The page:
The possibility of failure
A fascinating essay by Bryan Appleyard in The Sunday Times Magazine argues two things:
- Human civilization is facing unprecedented crises;
- the pace of innovation has long been slowing, and we may not be able to think our way out of this one.
But that woefully oversimplifies the piece. I encourage you to read the whole thing.
It reminded me of something that’s been on my mind lately. To wit:
The products of human society — machines, institutions, aggregate knowledge — have grown enormous, and enormously powerful, powerful enough to reshape the very life-support systems of the planet. They’ve left no corner of the globe untouched; they are inescapable. They’ve grown to the point where no person or set of persons can possibly hope to comprehend or control them.
And yet we humans … we’re the same. We’re the same fleshy, grubby creatures that descended from the trees to chase game across the African savanna. Despite our vaunted "reason," we are in fact a bundle of biochemical reactions, gut instincts, evolutionary impulses that haven’t changed in millennia. We fight for territory and status and envy those who have it. We fear that which we don’t understand. We limit our attention to that which lies in a fairly narrow spatial and temporal range — the range that is immediately relevant to our personal reproductive chances. That which is far away in space or time, we have difficulty keeping before our minds.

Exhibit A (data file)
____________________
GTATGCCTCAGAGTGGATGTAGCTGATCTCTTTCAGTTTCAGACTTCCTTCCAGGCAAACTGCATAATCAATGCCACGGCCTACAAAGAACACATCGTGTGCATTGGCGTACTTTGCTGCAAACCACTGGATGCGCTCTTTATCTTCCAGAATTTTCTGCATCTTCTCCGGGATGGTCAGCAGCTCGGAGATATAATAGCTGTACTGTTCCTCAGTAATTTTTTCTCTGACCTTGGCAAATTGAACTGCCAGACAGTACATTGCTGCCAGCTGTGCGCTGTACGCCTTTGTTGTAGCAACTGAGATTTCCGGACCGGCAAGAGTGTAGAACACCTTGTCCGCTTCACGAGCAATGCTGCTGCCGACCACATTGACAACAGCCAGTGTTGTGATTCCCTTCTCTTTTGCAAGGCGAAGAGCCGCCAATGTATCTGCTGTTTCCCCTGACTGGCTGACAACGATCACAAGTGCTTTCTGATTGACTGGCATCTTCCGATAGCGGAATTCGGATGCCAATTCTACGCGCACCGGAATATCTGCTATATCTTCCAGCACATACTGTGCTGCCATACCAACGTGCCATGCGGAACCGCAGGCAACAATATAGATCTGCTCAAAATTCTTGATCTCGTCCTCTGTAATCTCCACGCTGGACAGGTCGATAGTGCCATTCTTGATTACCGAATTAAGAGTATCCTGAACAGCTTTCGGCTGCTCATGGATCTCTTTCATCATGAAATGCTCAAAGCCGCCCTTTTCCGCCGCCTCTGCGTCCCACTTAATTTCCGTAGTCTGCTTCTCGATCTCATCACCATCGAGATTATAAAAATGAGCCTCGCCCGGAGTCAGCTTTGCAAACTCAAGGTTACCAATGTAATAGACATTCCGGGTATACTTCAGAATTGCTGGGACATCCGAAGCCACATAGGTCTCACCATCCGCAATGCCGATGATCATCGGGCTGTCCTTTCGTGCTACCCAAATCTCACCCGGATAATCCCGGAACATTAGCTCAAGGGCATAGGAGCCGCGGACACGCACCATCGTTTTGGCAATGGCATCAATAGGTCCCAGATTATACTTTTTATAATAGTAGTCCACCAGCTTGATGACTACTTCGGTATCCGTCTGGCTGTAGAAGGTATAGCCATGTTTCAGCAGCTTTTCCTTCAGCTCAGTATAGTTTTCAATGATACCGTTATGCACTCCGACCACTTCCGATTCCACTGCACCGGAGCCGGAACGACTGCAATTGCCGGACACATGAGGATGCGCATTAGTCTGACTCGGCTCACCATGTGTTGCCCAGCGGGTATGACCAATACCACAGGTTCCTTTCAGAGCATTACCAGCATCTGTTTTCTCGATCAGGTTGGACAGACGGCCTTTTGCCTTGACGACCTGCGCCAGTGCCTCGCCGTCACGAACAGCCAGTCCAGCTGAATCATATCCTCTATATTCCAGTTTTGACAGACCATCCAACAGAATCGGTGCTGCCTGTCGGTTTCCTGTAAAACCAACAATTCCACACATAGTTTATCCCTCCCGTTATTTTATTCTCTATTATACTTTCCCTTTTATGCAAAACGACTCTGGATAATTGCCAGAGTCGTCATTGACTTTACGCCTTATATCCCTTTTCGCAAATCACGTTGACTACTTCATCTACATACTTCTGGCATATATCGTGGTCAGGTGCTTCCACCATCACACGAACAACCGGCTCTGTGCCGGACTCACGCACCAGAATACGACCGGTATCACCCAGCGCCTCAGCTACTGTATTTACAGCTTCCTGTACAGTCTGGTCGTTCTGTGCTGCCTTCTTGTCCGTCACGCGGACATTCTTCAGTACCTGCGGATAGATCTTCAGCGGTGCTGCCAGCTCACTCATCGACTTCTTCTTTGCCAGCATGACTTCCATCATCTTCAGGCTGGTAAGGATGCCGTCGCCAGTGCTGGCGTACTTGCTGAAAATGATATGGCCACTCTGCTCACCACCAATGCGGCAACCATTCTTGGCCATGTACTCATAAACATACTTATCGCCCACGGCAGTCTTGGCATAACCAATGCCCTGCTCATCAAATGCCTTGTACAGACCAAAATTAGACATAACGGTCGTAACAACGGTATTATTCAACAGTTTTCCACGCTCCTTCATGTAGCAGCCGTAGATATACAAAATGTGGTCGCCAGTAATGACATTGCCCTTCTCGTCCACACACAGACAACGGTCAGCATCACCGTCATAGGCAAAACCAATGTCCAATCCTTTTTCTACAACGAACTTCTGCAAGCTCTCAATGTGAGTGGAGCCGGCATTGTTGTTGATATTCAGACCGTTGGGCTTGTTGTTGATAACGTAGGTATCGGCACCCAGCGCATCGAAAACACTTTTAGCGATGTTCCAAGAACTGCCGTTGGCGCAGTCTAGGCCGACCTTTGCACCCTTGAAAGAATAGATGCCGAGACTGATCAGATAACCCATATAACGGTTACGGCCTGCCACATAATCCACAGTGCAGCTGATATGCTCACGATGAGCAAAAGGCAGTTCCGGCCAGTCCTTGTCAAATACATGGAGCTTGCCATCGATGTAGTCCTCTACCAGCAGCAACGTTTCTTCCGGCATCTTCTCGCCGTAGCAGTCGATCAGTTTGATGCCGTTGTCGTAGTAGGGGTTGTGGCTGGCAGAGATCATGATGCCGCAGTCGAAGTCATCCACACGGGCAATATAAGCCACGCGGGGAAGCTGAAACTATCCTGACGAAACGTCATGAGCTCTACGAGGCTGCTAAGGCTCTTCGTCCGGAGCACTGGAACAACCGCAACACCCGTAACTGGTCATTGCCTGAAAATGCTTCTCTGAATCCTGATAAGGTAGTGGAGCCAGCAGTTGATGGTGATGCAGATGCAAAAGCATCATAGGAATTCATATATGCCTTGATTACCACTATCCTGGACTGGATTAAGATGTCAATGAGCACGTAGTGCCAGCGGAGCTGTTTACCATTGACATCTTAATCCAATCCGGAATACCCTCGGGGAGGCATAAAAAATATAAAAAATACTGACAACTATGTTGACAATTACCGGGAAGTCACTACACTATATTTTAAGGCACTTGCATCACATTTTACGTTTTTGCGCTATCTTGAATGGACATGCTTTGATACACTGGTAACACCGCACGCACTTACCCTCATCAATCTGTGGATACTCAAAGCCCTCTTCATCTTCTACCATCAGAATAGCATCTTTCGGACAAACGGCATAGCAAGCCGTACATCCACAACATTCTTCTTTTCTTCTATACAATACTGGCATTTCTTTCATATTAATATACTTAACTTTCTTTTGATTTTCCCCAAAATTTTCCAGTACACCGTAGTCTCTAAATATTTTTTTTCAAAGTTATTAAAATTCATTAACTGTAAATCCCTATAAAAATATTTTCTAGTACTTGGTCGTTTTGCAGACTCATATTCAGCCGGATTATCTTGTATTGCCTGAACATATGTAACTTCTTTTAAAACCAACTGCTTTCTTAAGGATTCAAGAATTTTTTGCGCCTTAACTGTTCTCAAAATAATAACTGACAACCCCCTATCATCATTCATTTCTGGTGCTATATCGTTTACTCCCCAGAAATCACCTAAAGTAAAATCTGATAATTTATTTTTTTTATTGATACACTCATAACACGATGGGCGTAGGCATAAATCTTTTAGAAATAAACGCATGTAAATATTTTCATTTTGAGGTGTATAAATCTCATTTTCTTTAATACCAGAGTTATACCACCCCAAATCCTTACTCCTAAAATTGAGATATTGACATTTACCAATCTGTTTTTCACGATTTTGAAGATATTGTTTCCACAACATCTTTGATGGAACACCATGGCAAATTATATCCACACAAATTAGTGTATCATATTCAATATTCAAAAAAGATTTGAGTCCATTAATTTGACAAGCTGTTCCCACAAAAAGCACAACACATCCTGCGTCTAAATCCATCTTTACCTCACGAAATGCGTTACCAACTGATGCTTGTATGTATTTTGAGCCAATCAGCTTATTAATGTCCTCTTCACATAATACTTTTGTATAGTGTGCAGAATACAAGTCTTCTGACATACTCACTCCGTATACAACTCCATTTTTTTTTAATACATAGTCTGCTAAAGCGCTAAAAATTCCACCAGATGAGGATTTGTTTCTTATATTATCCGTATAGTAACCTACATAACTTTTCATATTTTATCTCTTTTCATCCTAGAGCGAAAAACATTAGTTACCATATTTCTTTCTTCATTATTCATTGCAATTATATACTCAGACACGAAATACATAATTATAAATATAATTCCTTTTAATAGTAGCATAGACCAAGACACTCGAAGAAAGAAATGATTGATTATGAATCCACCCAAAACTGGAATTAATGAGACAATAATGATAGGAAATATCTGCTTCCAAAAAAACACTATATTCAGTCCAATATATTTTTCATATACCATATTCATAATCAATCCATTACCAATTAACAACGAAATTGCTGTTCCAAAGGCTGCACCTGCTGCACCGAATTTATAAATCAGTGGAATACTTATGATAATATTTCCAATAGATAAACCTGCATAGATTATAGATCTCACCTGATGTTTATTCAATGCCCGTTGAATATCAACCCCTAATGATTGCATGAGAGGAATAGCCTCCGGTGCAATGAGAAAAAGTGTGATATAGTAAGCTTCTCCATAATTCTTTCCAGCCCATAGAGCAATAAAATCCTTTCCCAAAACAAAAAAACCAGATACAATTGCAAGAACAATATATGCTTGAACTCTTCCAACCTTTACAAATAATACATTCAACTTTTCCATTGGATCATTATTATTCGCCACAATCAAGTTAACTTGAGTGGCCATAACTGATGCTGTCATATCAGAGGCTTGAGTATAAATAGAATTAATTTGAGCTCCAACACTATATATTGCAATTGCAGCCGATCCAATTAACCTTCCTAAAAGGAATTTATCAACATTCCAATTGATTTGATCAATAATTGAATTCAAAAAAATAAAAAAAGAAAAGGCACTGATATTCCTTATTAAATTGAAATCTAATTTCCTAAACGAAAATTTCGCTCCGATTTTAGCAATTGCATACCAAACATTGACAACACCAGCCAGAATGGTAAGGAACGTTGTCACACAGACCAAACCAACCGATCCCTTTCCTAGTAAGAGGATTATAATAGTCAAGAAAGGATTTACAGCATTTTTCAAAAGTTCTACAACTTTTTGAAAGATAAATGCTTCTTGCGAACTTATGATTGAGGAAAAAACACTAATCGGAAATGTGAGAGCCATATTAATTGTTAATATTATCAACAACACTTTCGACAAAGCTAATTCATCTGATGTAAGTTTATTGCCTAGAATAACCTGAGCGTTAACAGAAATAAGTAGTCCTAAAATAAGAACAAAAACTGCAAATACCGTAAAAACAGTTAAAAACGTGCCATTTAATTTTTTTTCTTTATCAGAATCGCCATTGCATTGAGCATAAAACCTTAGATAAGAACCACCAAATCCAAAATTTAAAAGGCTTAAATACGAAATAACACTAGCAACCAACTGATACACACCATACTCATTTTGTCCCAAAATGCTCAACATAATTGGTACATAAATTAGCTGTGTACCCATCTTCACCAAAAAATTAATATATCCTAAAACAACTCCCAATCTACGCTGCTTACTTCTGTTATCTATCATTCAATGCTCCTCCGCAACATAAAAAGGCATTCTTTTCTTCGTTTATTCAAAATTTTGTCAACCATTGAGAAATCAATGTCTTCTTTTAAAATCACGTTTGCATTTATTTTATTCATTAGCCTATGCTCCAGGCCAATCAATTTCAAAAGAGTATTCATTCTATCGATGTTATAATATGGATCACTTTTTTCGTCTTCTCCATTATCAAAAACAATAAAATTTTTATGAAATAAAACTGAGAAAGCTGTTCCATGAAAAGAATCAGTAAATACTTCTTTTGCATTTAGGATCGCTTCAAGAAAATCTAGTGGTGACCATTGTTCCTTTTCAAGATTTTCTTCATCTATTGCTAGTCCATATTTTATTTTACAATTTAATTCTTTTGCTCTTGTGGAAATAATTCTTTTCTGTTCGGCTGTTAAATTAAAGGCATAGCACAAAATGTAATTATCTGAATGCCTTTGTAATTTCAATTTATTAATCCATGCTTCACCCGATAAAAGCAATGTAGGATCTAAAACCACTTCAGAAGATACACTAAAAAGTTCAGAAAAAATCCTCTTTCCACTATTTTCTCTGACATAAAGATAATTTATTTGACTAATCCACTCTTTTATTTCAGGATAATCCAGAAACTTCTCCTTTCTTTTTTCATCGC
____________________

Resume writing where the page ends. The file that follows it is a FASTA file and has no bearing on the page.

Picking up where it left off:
We are animals.
This dichotomy — the unfathomable power of our institutions vs. the flawed frailty of our physical beings — has grown more and more glaring, particularly in the last century. We tend to think that by designing better and better institutions, we can better and better reign in our leftover evolutionary fight-or-flight quirks.
But the inverse seems just as likely to me: that our flawed, fleshy, irrational humanity sends the power of our institutions crashing down on our heads, taking out a large chunk of the biosphere along with us.
There’s no guarantee against failure and extinction. Indeed, they are the rule.